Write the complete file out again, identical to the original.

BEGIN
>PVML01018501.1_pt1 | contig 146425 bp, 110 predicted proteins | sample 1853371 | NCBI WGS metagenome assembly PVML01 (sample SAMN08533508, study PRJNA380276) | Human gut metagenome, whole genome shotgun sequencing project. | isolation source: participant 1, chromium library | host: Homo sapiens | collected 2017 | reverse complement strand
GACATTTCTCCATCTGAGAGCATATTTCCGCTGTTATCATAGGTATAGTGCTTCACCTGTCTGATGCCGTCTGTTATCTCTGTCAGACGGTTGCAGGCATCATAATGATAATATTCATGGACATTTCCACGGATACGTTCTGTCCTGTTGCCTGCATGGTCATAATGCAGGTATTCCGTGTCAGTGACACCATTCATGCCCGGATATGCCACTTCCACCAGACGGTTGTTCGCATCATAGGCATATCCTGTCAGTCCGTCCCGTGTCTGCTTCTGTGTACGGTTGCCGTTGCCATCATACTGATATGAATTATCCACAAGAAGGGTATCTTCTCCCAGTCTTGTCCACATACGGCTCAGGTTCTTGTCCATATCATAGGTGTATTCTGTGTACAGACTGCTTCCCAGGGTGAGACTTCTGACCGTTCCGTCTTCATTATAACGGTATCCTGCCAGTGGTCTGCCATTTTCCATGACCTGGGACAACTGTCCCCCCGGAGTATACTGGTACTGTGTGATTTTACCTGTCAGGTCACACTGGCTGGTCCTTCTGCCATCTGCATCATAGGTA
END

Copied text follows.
>PVML01018501.1_pt1 | contig 146425 bp, 110 predicted proteins | sample 1853371 | NCBI WGS metagenome assembly PVML01 (sample SAMN08533508, study PRJNA380276) | Human gut metagenome, whole genome shotgun sequencing project. | isolation source: participant 1, chromium library | host: Homo sapiens | collected 2017 | reverse complement strand
GACATTTCTCCATCTGAGAGCATATTTCCGCTGTTATCATAGGTATAGTGCTTCACCTGTCTGATGCCGTCTGTTATCTCTGTCAGACGGTTGCAGGCATCATAATGATAATATTCATGGACATTTCCACGGATACGTTCTGTCCTGTTGCCTGCATGGTCATAATGCAGGTATTCCGTGTCAGTGACACCATTCATGCCCGGATATGCCACTTCCACCAGACGGTTGTTCGCATCATAGGCATATCCTGTCAGTCCGTCCCGTGTCTGCTTCTGTGTACGGTTGCCGTTGCCATCATACTGATATGAATTATCCACAAGAAGGGTATCTTCTCCCAGTCTTGTCCACATACGGCTCAGGTTCTTGTCCATATCATAGGTGTATTCTGTGTACAGACTGCTTCCCAGGGTGAGACTTCTGACCGTTCCGTCTTCATTATAACGGTATCCTGCCAGTGGTCTGCCATTTTCCATGACCTGGGACAACTGTCCCCCCGGAGTATACTGGTACTGTGTGATTTTACCTGTCAGGTCACACTGGCTGGTCCTTCTGCCATCTGCATCATAGGTA